Karungi "wants to cure her daughter and is seeking the embryos to that end. ... Without the embryos coming to term, that child has no ability to be cured," the woman's attorney, Dan Marsh, said in a court filing.

Ejalu's lawyer, Dan Weberman, said he'll argue again that a Family Division judge has no role in what's basically a contract quarrel. He also said it's misleading for Karungi to claim that cells from a sibling are the only cure for the 7-year-old girl.

"They want to paint a picture like she's on her death bed," Weberman told The Associated Press. "She's in school. She's a happy girl. She gets treatment once a month."

Ejalu no longer believes that using frozen embryos is a good idea.

"He doesn't feel ethically that a life should be created for human tissue harvesting. That's somewhat mind-boggling," Weberman said.

Under orders from the appeals court, Langton on June 20 again will hear arguments on whether she has jurisdiction over contested property held by unmarried parties. But in the meantime, the judge has scheduled a hearing for Wednesday on Karungi's request to have a lawyer appointed as guardian over the embryos.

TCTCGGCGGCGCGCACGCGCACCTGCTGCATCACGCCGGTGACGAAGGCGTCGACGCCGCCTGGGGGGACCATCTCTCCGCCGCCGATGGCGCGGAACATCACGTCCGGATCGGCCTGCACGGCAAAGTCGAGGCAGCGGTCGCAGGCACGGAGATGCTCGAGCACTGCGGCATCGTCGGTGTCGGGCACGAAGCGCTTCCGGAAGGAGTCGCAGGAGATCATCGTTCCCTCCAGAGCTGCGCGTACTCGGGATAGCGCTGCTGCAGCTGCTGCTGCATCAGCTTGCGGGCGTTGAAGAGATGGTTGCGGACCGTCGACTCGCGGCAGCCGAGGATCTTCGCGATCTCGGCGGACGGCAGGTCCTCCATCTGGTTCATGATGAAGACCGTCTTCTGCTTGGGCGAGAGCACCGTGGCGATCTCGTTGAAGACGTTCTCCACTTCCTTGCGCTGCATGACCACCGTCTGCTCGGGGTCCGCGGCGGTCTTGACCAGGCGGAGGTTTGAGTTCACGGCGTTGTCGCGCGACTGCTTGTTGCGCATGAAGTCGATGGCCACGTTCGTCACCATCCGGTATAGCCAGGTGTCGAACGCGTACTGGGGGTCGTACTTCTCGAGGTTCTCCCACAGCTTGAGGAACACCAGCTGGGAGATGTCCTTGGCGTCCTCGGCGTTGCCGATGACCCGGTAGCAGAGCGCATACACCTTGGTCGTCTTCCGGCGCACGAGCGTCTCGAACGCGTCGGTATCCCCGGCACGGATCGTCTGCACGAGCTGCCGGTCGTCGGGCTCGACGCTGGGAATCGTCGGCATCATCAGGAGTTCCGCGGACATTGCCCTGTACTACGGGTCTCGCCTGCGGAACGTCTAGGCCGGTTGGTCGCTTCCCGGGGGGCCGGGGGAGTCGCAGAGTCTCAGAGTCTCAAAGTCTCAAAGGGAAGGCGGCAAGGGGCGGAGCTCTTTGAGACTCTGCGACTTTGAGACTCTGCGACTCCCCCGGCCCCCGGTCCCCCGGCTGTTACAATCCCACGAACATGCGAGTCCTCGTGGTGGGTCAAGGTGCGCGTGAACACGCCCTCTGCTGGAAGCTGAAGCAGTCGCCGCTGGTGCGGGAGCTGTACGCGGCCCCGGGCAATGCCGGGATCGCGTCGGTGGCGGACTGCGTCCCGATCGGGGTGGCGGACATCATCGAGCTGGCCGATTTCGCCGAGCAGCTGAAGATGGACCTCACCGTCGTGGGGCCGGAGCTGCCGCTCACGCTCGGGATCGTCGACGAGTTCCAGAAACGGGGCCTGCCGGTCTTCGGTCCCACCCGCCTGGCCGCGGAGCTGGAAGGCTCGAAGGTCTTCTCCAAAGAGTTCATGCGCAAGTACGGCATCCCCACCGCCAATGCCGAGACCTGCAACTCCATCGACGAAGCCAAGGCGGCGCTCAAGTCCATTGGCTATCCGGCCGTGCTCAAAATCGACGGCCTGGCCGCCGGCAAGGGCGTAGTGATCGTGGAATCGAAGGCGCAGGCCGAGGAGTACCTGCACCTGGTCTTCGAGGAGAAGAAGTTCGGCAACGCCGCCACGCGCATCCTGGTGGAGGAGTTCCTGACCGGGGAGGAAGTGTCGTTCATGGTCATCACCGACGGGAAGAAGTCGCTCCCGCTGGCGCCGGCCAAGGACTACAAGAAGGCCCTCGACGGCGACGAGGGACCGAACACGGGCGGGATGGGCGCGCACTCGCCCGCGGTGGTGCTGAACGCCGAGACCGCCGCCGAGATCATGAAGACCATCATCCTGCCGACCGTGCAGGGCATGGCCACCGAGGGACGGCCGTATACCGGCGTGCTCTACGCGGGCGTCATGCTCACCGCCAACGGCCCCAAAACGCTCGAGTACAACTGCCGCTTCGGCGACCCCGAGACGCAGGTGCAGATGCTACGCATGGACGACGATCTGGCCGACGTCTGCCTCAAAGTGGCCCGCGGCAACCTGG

A dispute about the size of eye drops has failed to catch the eye of the Supreme Court.

Drug companies including Allergan, Bausch & Lomb, Merck and Pfizer had asked the court to get involved in the case.

The companies were sued by patients using their eye drops to treat glaucoma and other eye conditions. The high court said Monday that it won't take the case.

That means a lower-court decision allowing the lawsuit to go forward will stand.

The patients said that drug companies' bottles dispense drops that are too large, leaving wasted medication running down their faces. The patients said they would pay less for their treatment if their bottles were designed to dispense smaller drops.